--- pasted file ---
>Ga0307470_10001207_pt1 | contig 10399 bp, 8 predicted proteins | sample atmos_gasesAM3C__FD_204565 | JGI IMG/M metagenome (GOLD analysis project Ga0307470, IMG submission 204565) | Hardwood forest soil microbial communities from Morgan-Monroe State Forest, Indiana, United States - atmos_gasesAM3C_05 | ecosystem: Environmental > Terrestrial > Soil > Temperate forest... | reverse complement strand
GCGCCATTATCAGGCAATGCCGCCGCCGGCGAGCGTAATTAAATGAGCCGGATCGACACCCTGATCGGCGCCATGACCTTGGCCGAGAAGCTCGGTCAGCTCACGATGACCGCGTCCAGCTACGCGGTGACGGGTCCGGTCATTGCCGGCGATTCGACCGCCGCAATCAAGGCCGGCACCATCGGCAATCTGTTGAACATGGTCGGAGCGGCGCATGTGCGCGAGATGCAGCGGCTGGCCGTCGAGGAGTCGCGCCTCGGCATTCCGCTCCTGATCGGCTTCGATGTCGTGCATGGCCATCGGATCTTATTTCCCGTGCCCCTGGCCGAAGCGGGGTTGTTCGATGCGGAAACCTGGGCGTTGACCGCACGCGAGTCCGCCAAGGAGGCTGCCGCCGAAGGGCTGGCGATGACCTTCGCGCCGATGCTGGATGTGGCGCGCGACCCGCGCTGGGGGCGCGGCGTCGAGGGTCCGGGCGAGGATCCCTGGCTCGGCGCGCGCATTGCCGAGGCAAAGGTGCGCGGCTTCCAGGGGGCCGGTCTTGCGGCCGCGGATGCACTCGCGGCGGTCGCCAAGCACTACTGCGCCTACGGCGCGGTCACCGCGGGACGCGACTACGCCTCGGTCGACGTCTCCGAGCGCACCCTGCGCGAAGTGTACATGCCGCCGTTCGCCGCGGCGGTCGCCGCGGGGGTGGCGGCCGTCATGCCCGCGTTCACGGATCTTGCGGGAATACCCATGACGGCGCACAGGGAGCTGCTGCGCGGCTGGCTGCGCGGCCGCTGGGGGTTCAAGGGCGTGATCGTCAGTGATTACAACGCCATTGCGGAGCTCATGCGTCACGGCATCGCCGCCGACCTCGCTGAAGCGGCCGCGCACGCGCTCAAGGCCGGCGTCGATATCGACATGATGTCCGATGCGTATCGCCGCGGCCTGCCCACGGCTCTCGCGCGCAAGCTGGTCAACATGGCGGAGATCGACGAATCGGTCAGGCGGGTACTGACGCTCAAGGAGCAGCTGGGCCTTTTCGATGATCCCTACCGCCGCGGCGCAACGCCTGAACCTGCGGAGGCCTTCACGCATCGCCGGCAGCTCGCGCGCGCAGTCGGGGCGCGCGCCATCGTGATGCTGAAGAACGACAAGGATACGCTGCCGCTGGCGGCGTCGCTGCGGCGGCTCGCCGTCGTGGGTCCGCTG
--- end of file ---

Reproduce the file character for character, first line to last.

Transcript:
>Ga0307470_10001207_pt1 | contig 10399 bp, 8 predicted proteins | sample atmos_gasesAM3C__FD_204565 | JGI IMG/M metagenome (GOLD analysis project Ga0307470, IMG submission 204565) | Hardwood forest soil microbial communities from Morgan-Monroe State Forest, Indiana, United States - atmos_gasesAM3C_05 | ecosystem: Environmental > Terrestrial > Soil > Temperate forest... | reverse complement strand
GCGCCATTATCAGGCAATGCCGCCGCCGGCGAGCGTAATTAAATGAGCCGGATCGACACCCTGATCGGCGCCATGACCTTGGCCGAGAAGCTCGGTCAGCTCACGATGACCGCGTCCAGCTACGCGGTGACGGGTCCGGTCATTGCCGGCGATTCGACCGCCGCAATCAAGGCCGGCACCATCGGCAATCTGTTGAACATGGTCGGAGCGGCGCATGTGCGCGAGATGCAGCGGCTGGCCGTCGAGGAGTCGCGCCTCGGCATTCCGCTCCTGATCGGCTTCGATGTCGTGCATGGCCATCGGATCTTATTTCCCGTGCCCCTGGCCGAAGCGGGGTTGTTCGATGCGGAAACCTGGGCGTTGACCGCACGCGAGTCCGCCAAGGAGGCTGCCGCCGAAGGGCTGGCGATGACCTTCGCGCCGATGCTGGATGTGGCGCGCGACCCGCGCTGGGGGCGCGGCGTCGAGGGTCCGGGCGAGGATCCCTGGCTCGGCGCGCGCATTGCCGAGGCAAAGGTGCGCGGCTTCCAGGGGGCCGGTCTTGCGGCCGCGGATGCACTCGCGGCGGTCGCCAAGCACTACTGCGCCTACGGCGCGGTCACCGCGGGACGCGACTACGCCTCGGTCGACGTCTCCGAGCGCACCCTGCGCGAAGTGTACATGCCGCCGTTCGCCGCGGCGGTCGCCGCGGGGGTGGCGGCCGTCATGCCCGCGTTCACGGATCTTGCGGGAATACCCATGACGGCGCACAGGGAGCTGCTGCGCGGCTGGCTGCGCGGCCGCTGGGGGTTCAAGGGCGTGATCGTCAGTGATTACAACGCCATTGCGGAGCTCATGCGTCACGGCATCGCCGCCGACCTCGCTGAAGCGGCCGCGCACGCGCTCAAGGCCGGCGTCGATATCGACATGATGTCCGATGCGTATCGCCGCGGCCTGCCCACGGCTCTCGCGCGCAAGCTGGTCAACATGGCGGAGATCGACGAATCGGTCAGGCGGGTACTGACGCTCAAGGAGCAGCTGGGCCTTTTCGATGATCCCTACCGCCGCGGCGCAACGCCTGAACCTGCGGAGGCCTTCACGCATCGCCGGCAGCTCGCGCGCGCAGTCGGGGCGCGCGCCATCGTGATGCTGAAGAACGACAAGGATACGCTGCCGCTGGCGGCGTCGCTGCGGCGGCTCGCCGTCGTGGGTCCGCTG